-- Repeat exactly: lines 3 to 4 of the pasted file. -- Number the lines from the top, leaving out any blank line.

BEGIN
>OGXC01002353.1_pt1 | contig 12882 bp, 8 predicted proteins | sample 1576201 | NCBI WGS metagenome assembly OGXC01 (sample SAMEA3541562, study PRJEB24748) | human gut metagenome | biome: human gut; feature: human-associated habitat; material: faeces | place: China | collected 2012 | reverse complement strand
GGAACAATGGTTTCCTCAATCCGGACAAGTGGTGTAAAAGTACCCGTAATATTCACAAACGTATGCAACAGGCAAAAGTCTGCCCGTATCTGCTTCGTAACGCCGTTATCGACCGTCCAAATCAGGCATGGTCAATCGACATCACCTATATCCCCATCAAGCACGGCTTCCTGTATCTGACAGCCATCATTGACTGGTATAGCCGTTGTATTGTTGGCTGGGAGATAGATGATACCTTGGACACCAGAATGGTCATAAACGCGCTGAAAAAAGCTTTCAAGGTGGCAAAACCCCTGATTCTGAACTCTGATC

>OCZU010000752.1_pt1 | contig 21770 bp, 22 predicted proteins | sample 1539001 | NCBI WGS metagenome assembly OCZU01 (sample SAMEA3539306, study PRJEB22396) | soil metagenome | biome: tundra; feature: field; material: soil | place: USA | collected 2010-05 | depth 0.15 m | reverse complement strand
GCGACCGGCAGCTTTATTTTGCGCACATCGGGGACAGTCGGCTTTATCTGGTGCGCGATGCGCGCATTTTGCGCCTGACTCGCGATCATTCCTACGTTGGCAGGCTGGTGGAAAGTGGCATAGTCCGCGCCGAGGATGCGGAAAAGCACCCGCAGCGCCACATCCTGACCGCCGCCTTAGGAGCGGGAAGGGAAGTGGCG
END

>OCZU010000752.1_pt1 | contig 21770 bp, 22 predicted proteins | sample 1539001 | NCBI WGS metagenome assembly OCZU01 (sample SAMEA3539306, study PRJEB22396) | soil metagenome | biome: tundra; feature: field; material: soil | place: USA | collected 2010-05 | depth 0.15 m | reverse complement strand
GCGACCGGCAGCTTTATTTTGCGCACATCGGGGACAGTCGGCTTTATCTGGTGCGCGATGCGCGCATTTTGCGCCTGACTCGCGATCATTCCTACGTTGGCAGGCTGGTGGAAAGTGGCATAGTCCGCGCCGAGGATGCGGAAAAGCACCCGCAGCGCCACATCCTGACCGCCGCCTTAGGAGCGGGAAGGGAAGTGGCG